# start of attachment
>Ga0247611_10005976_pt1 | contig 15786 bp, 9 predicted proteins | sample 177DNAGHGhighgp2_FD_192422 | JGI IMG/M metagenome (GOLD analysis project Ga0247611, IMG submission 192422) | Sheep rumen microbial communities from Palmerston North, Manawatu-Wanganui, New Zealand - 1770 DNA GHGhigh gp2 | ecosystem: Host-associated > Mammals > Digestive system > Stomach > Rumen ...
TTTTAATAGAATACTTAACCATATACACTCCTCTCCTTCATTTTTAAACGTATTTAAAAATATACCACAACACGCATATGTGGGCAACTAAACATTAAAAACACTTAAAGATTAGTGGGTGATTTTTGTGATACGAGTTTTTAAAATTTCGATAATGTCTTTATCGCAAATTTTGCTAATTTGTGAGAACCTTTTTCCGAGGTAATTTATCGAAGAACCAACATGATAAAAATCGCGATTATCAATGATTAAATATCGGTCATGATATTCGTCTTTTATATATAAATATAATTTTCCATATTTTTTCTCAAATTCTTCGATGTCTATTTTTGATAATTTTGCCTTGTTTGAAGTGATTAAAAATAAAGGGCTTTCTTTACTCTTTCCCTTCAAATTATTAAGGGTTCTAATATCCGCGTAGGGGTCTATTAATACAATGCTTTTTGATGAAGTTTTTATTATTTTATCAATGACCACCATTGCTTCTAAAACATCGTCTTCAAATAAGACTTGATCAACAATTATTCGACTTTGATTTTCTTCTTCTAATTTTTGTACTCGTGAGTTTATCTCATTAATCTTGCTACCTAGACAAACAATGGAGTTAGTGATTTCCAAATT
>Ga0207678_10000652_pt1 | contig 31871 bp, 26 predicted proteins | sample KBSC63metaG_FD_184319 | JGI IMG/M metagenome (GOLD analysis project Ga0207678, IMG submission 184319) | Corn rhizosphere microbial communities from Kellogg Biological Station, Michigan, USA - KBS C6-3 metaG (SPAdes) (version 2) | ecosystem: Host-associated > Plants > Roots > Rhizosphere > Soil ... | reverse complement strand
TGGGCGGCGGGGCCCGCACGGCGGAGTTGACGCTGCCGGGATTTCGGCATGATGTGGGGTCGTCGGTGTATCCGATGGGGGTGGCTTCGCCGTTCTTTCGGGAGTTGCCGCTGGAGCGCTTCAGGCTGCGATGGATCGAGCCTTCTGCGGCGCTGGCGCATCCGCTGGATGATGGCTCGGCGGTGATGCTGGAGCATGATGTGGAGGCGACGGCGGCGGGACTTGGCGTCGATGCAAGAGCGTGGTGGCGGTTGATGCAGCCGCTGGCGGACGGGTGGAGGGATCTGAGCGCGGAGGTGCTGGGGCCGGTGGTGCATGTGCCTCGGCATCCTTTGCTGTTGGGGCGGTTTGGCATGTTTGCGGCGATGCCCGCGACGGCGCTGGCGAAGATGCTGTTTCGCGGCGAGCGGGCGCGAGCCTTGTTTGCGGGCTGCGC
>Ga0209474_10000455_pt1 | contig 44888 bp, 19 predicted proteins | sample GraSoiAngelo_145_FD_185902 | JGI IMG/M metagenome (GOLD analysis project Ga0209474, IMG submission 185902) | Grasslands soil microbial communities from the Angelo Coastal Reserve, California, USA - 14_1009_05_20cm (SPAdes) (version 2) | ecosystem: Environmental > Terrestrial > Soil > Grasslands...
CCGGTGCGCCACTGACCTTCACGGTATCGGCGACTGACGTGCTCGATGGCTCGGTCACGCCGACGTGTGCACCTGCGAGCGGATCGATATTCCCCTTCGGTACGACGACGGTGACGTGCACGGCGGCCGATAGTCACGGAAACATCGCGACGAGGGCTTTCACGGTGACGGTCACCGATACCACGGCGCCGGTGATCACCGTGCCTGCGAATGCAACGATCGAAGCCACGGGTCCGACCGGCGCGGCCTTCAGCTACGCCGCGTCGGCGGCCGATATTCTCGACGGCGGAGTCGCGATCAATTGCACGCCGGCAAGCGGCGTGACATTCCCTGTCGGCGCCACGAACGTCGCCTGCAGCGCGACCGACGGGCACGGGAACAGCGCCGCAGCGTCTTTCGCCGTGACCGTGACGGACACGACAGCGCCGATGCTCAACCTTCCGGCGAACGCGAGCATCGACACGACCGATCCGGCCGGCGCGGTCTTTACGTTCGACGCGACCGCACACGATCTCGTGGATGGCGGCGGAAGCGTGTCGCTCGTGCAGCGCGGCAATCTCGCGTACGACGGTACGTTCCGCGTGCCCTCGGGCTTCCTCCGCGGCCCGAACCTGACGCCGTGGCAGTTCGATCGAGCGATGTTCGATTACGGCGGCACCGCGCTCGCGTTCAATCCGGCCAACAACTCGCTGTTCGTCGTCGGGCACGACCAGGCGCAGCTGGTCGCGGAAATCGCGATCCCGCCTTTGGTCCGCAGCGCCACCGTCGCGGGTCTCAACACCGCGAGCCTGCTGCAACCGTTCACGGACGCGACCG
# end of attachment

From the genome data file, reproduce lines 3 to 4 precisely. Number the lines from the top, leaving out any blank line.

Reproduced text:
>Ga0207678_10000652_pt1 | contig 31871 bp, 26 predicted proteins | sample KBSC63metaG_FD_184319 | JGI IMG/M metagenome (GOLD analysis project Ga0207678, IMG submission 184319) | Corn rhizosphere microbial communities from Kellogg Biological Station, Michigan, USA - KBS C6-3 metaG (SPAdes) (version 2) | ecosystem: Host-associated > Plants > Roots > Rhizosphere > Soil ... | reverse complement strand
TGGGCGGCGGGGCCCGCACGGCGGAGTTGACGCTGCCGGGATTTCGGCATGATGTGGGGTCGTCGGTGTATCCGATGGGGGTGGCTTCGCCGTTCTTTCGGGAGTTGCCGCTGGAGCGCTTCAGGCTGCGATGGATCGAGCCTTCTGCGGCGCTGGCGCATCCGCTGGATGATGGCTCGGCGGTGATGCTGGAGCATGATGTGGAGGCGACGGCGGCGGGACTTGGCGTCGATGCAAGAGCGTGGTGGCGGTTGATGCAGCCGCTGGCGGACGGGTGGAGGGATCTGAGCGCGGAGGTGCTGGGGCCGGTGGTGCATGTGCCTCGGCATCCTTTGCTGTTGGGGCGGTTTGGCATGTTTGCGGCGATGCCCGCGACGGCGCTGGCGAAGATGCTGTTTCGCGGCGAGCGGGCGCGAGCCTTGTTTGCGGGCTGCGC